Our experiences of great cities in the world are defined by many things. Local art, culture, music, and cuisine all leave distinct impressions about a sense-of-place. Sometimes place embodies the natural beauty of a setting, and often it is defined by the manmade environments we create. Santa Barbara certainly enjoys equal measures of both. Many urban places evolve over time, tapestries woven together by careful planning as well as an evolution of a rich language of architecture and landscape design. We revel in a stroll through Venice, arriving at St. Mark’s to be entertained by the flight of pigeons; or gaze at the skaters at Rockefeller Center gliding across the ice; or celebrate the wedding party on our courthouse lawn.
It is without a doubt that conscious planning and design efforts formed these creations and imbued them with a special sense-of-place. Architects, artists, urban planners, landscape architects, and a host of talented collaborators have shaped our physical reality, sculpting space using form and scale, texture and pattern, and innovation and context to solve problems, but most importantly, to create delight. These dreamers have woven the fabric that cloaks us with the memories of spaces and places that define our cultural conscience. As we focus on State Street and begin to imagine its future, solutions will need to address the forces reshaping our businesses, lifestyles, and the environment. In the not-so-distant past, shopping malls replaced mom-and-pop retailers on Main Streets across America and created economic blights in small towns. Santa Barbara responded with Paseo Nuevo, intertwined with Main Street and supported by an ample amount of well-integrated parking structures to help ensure downtown activity. It was a timely and intelligent plan that worked well … until now.
Once again, significant changes in our culture are compelling us to adapt. America has transitioned from a largely manufacturing to a service-based economy. Powerful technologies have increased productivity while requiring fewer people in the workforce. The pandemic has amplified how the internet has forever changed the ways we work, play, shop, and manufacture. These pressures have focused a spotlight on the stress fractures that are certainly apparent in our downtown. Commercial vacancy robs our downtown of its vitality. Housing is an urgent priority, but the shoebox-shaped properties that line State Street (which no longer address the operating needs of retailers) make mixed-use development on these undersized lots very challenging. Adaptive reuse of the failed department stores poses costly structural and infrastructure challenges that will require exploring imaginative design solutions that can be economically feasible. The conversion of State Street into an open-air mall will also need the best of our talents to make a public realm that embraces our special historical identity while striving to be relevant in the 21st century and for future generations of Santa Barbara residents and visitors.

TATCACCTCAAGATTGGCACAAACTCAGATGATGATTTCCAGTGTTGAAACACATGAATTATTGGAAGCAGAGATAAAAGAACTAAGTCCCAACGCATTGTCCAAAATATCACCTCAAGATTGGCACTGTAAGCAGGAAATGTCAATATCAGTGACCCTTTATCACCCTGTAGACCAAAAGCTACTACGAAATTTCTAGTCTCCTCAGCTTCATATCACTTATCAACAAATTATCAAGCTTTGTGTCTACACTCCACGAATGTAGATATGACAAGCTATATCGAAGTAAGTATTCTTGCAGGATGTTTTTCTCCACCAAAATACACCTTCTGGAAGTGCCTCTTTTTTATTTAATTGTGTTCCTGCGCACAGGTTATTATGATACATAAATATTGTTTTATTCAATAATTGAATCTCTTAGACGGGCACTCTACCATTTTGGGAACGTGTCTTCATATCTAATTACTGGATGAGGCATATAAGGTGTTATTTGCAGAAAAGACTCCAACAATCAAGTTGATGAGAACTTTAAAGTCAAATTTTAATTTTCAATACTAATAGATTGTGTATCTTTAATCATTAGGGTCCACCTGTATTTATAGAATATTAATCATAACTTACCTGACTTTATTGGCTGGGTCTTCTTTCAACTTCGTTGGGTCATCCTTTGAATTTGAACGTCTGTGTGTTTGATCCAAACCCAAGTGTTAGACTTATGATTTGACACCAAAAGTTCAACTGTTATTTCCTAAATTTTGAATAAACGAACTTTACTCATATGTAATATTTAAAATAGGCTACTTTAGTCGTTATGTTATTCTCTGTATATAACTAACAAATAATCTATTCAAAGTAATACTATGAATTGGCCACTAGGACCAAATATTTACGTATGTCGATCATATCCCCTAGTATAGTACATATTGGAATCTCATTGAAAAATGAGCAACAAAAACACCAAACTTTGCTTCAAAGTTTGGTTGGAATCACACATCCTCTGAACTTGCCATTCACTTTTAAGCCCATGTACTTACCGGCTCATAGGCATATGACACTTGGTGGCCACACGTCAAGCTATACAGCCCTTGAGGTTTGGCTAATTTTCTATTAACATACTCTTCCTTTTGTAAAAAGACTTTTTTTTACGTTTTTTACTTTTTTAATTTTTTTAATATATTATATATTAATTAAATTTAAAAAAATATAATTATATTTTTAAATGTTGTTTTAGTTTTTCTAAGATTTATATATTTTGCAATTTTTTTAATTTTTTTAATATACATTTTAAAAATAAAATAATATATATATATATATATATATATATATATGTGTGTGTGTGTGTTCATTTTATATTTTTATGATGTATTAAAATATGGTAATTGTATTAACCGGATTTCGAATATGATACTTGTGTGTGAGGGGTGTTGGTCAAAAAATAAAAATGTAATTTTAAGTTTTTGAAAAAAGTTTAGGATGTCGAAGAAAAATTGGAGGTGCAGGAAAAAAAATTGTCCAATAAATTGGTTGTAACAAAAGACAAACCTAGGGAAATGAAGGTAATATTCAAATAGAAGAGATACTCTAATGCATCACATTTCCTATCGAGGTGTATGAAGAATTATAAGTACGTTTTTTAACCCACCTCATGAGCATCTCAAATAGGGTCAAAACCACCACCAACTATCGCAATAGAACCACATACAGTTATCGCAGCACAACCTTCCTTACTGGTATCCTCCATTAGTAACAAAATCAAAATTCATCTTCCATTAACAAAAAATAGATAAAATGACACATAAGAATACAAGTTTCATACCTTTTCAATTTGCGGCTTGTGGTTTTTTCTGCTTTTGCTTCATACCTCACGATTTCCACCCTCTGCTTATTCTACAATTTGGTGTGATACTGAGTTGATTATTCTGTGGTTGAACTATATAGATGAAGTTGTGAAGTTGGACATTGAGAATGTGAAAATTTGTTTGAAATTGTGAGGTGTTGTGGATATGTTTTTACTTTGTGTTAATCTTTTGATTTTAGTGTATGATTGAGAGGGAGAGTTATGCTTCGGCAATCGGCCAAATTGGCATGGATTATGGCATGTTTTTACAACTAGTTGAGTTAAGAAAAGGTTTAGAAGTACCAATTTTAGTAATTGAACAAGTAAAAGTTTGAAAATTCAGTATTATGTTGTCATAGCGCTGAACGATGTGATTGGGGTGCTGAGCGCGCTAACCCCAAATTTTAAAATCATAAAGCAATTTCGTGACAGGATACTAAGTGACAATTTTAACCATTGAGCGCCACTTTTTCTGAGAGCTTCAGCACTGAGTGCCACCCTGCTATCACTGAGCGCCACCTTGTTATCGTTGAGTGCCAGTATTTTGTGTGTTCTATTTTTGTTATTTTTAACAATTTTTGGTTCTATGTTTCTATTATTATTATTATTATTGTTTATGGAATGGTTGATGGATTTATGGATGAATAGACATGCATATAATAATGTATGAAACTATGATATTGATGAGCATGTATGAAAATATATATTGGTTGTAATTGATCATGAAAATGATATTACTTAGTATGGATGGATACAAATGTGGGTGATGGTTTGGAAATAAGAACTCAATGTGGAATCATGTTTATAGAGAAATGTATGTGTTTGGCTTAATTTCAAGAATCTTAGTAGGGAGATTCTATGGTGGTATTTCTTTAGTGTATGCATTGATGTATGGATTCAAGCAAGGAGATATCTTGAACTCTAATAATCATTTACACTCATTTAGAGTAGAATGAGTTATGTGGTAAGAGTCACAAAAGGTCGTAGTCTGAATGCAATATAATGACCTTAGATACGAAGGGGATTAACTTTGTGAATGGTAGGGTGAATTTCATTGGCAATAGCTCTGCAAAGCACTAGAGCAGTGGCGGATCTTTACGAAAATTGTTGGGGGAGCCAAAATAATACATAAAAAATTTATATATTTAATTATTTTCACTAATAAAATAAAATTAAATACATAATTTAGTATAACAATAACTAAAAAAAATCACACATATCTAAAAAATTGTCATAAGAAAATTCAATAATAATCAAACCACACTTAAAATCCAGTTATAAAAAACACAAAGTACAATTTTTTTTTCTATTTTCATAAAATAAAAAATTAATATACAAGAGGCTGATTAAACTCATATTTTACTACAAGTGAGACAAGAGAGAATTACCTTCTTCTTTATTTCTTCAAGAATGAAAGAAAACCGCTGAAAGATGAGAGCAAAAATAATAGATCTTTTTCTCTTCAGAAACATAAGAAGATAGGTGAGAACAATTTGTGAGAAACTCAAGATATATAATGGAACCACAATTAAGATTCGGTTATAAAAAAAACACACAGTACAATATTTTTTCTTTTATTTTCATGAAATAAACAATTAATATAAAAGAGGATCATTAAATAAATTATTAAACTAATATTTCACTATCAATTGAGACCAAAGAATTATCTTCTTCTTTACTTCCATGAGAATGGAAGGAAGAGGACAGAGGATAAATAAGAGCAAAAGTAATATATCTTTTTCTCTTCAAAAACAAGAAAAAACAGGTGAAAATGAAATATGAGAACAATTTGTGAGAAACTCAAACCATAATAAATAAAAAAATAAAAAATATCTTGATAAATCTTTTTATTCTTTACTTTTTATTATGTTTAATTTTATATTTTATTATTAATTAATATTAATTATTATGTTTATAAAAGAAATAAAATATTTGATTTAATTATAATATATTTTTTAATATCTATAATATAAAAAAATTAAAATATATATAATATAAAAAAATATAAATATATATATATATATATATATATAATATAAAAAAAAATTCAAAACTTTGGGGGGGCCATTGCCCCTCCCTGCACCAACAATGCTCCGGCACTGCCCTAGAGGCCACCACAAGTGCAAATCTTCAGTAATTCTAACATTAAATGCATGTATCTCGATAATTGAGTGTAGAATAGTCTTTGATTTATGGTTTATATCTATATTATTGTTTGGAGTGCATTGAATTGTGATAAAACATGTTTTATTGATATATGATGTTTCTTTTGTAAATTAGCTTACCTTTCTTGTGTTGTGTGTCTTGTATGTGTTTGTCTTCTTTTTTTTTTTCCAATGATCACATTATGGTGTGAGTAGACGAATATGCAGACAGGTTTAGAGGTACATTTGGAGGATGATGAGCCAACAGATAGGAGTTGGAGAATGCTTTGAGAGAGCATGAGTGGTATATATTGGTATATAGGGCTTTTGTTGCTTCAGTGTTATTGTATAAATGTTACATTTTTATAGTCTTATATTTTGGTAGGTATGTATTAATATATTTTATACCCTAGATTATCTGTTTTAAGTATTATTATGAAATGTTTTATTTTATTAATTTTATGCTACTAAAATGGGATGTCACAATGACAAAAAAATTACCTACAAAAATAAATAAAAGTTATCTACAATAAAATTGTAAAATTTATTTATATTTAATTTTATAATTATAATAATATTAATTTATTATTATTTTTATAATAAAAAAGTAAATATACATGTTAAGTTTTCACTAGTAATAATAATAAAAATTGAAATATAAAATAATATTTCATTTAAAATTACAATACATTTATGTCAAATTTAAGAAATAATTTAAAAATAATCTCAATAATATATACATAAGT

I believe the time for bold imagination is urgently needed, but I would caution that there is no simple solution that can cure what is now a tectonic shift in our society. Community leaders, business owners and homeowners, developers, and the real estate community will all have important parts to play in shaping and implementing a plan that will result in meaningful interventions to revitalize State Street. I am confident, however, that the most successful ideas will be borne from the collaborative efforts that will spring forth from our own design community. There are a number of vehicles to energize that think-tank: sponsored competitions, either open or by invitation; targeted design studies addressing specific issues; assembling a design advisory committee; and holding forums organized by the local chapter of the AIA to explore ideas. There is much to be learned from a robust, multilayered approach to identifying and addressing the possibilities that lie ahead. With that in mind, I urge our government officials to harvest the wealth of talent, knowledge, and commitment that our design community has consistently exhibited. Remember, it is the dreamers who will add the creative spark that is essential to ensure that State Street maintains a very special sense-of-place.
Bob Kupiec, AIA, a Principal at Kupiec Architects PC, is a member of the Santa Barbara Chapter of the American Institute of Architects and currently serves on the Planning Commission for Montecito. He is the recipient of a National AIA Honor Award for Urban Design for the Restoration of Bryant Park and has recently completed an extensive renovation of the Santa Barbara Museum of Art. Architecturally Speaking is written by members of the American Institute of Architects’ Santa Barbara chapter. For more info about AIASB, visit aiasb.com.